ONSC ‘Permits’ Insured’s Coverage Request

0 March 25, 2014 at 2:19 pm by

The Superior Court has released a new decision on whether an insured violated a statutory condition in the standard Ontario Automobile Policy.

In O’Connell v. The Personal Insurance Company, the applicant’s girlfriend asked to borrow his vehicle, insured with The Personal, while she was moving a cat and some other items to a new apartment. While driving his vehicle, she was involved in an accident. It turned out that at the time of the accident, she was not authorized by law to drive a vehicle because she was driving alone and on a 400-series highway with only a G1 licence.

The evidence was that the insured and his girlfriend had been dating for roughly five months and the Applicant believed that his girlfriend had a valid driver’s licence. The basis for his belief was that he had seen her showing it to gain entry into bars and clubs when they would go out.

The girlfriend was examined under oath and testified that she did not tell the Applicant at any time prior to the day of the accident or in the immediate aftermath of it, that she only had a G1 driver’s license. Her explanation on discovery for not telling the Applicant about her class of license was that she was embarrassed that at age 23 she still did not have a full license.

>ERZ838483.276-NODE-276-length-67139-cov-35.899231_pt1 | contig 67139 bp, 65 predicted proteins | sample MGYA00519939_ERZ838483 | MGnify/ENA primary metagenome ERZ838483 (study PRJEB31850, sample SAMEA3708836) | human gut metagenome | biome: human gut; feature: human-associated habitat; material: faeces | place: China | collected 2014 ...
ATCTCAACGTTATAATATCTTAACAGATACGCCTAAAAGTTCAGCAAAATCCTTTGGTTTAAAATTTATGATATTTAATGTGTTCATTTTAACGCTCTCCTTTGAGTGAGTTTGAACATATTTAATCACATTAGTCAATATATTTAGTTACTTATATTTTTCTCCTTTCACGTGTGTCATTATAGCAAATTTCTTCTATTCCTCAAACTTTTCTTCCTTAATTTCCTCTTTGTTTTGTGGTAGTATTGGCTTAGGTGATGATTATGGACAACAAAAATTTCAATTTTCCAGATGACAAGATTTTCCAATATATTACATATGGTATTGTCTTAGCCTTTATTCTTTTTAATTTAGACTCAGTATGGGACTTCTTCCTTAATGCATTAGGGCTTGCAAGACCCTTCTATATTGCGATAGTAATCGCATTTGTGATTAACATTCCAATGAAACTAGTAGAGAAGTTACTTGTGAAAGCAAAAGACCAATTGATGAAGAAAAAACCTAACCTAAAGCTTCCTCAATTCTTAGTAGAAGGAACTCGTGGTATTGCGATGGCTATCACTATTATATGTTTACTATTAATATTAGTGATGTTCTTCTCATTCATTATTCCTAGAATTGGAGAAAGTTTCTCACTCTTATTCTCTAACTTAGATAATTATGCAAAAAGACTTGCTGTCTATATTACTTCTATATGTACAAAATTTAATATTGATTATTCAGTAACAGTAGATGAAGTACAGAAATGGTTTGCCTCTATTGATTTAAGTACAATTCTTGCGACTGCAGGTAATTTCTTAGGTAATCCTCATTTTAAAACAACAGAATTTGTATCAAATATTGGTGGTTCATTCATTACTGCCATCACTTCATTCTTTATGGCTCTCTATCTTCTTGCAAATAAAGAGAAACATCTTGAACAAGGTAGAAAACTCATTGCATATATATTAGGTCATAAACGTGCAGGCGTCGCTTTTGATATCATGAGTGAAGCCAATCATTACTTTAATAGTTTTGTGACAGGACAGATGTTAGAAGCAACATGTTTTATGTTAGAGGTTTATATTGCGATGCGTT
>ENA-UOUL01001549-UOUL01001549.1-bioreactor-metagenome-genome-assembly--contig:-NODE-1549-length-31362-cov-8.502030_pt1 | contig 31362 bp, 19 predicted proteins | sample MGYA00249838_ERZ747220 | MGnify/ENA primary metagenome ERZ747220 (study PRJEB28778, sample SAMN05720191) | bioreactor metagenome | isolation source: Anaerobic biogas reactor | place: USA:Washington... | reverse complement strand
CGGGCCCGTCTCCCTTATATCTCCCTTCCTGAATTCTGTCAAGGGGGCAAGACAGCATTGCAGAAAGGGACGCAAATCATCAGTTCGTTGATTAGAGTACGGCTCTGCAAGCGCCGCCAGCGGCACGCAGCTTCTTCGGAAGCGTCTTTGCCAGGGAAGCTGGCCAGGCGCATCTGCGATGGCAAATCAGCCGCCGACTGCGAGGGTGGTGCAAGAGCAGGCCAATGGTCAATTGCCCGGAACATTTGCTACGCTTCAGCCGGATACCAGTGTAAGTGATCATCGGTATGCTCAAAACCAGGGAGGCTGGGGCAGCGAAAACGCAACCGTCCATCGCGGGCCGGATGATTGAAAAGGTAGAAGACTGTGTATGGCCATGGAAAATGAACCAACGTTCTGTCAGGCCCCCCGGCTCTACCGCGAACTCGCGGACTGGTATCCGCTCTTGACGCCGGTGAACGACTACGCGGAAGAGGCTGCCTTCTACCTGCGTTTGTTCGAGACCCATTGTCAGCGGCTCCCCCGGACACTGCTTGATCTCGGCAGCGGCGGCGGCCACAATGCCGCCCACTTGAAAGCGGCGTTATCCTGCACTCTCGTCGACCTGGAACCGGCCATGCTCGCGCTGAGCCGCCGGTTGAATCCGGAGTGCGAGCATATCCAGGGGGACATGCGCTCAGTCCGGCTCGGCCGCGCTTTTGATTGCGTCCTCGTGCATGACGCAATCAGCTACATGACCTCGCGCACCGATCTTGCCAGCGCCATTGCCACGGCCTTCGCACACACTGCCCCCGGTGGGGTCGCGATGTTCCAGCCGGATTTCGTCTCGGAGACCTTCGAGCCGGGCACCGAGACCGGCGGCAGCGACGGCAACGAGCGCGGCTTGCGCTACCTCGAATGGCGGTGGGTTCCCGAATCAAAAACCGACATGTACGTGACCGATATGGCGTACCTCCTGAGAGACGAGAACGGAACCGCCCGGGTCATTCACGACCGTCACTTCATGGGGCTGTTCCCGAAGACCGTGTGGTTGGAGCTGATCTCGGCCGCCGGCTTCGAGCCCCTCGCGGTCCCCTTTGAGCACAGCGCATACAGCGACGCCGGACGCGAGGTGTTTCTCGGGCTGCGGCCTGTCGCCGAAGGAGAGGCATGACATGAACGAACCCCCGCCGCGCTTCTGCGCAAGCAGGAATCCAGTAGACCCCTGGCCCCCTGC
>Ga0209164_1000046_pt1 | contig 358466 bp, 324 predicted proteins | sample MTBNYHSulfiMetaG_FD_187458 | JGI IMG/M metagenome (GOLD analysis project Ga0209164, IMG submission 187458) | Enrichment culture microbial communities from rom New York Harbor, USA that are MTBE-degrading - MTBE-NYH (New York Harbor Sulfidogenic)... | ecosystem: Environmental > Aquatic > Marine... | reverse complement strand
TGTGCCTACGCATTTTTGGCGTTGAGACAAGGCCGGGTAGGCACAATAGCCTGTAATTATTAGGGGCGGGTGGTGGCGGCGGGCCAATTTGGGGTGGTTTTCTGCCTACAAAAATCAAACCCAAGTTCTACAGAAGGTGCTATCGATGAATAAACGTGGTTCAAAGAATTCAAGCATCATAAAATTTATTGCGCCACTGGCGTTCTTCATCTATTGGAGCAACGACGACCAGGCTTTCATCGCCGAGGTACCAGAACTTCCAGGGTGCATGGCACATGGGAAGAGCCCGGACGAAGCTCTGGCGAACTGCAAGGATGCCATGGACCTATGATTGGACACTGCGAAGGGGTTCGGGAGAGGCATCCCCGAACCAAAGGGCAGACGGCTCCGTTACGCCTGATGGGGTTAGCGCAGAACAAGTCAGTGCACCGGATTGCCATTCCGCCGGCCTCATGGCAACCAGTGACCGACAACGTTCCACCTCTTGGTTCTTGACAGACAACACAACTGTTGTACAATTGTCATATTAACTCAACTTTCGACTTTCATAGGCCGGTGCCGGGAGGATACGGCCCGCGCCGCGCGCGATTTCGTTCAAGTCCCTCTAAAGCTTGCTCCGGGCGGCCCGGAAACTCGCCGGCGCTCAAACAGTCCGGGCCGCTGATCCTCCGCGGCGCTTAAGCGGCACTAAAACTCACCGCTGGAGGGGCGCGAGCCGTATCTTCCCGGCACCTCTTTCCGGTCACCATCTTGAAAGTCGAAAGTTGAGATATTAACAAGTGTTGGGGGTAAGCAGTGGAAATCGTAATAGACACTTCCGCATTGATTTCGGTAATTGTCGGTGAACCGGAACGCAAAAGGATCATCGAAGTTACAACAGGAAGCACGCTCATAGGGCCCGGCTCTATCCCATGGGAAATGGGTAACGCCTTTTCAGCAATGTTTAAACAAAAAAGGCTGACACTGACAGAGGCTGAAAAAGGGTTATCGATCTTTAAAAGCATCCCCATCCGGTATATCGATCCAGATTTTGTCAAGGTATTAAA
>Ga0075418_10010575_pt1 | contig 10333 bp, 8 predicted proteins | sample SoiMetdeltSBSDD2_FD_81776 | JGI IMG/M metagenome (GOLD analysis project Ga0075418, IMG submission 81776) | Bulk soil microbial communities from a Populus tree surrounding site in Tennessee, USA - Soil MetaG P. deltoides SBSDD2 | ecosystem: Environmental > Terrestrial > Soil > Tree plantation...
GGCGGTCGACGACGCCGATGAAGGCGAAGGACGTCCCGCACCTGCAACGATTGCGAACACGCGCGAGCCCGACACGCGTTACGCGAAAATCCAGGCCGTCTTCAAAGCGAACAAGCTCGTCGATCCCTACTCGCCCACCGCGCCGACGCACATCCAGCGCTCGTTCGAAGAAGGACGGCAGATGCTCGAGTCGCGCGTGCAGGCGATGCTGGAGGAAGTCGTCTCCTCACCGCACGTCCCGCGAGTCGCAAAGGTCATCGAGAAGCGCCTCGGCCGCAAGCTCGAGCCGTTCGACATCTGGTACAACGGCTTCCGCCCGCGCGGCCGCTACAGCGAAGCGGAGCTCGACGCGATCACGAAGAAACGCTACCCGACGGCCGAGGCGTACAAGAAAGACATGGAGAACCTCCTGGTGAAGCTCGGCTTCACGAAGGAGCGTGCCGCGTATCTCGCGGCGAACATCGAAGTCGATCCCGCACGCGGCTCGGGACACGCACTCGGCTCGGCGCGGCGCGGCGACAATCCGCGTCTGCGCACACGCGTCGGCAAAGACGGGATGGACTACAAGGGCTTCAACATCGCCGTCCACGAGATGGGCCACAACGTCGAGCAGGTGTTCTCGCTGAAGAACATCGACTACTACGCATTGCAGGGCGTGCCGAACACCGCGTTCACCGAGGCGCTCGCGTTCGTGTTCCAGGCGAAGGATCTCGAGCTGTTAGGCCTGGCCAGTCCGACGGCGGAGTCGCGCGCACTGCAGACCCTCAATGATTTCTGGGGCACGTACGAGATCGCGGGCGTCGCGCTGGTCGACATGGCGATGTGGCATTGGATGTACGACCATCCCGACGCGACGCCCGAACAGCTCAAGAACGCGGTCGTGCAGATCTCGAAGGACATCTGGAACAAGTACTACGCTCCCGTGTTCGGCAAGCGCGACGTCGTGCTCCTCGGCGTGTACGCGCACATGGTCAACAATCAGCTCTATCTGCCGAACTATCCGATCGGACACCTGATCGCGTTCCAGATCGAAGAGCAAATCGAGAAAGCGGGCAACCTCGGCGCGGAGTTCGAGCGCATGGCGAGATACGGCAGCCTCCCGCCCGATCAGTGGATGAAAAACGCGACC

After he received a Statement of Claim, the Applicant forwarded a copy of it to The Personal. The insurer denied a defence and indemnity on the basis that the Applicant had breached statutory condition 4(1) and section 1.4.5 of the OAP, both of which preclude an insured to permit someone else to drive the insured vehicle while they are not authorized by law to drive.

The Applications judge denied held that the insured did not violate the conditions. He found that the evidence failed to establish that the insured “permitted” his girlfriend to drive while she was not authorized to do so. He referred to jurisprudence that the word “permit” connotes knowledge, wilful blindness, or at least a failure to take reasonable steps to inform one’s self of the relevant facts. He wrote:

In this case the applicant insured and the driver were boyfriend and girlfriend and had been for some five months. That, in my view, is a relationship of trust. The applicant knew Ms. Smith had a license because he had seen her use that license as a means of official identification, and it looked no different than his own license. He had also been in a car when she was the driver, and had heard anecdotes involving driving. Very significantly she never informed him at any time pre-accident, including the day she borrowed the car, that her license had limitations. There is no evidence he had any basis to suspect that she would withhold that crucial information from him, and it would be reasonable for him, in their circumstances, to assume she would not do that.

The moral of the story is that insurers should ask their insureds – before an accident happens – to look twice at their significant others’ drivers licences.

See O’Connell v. The Personal Insurance Company, 2014 ONSC 1469 (CanLII)

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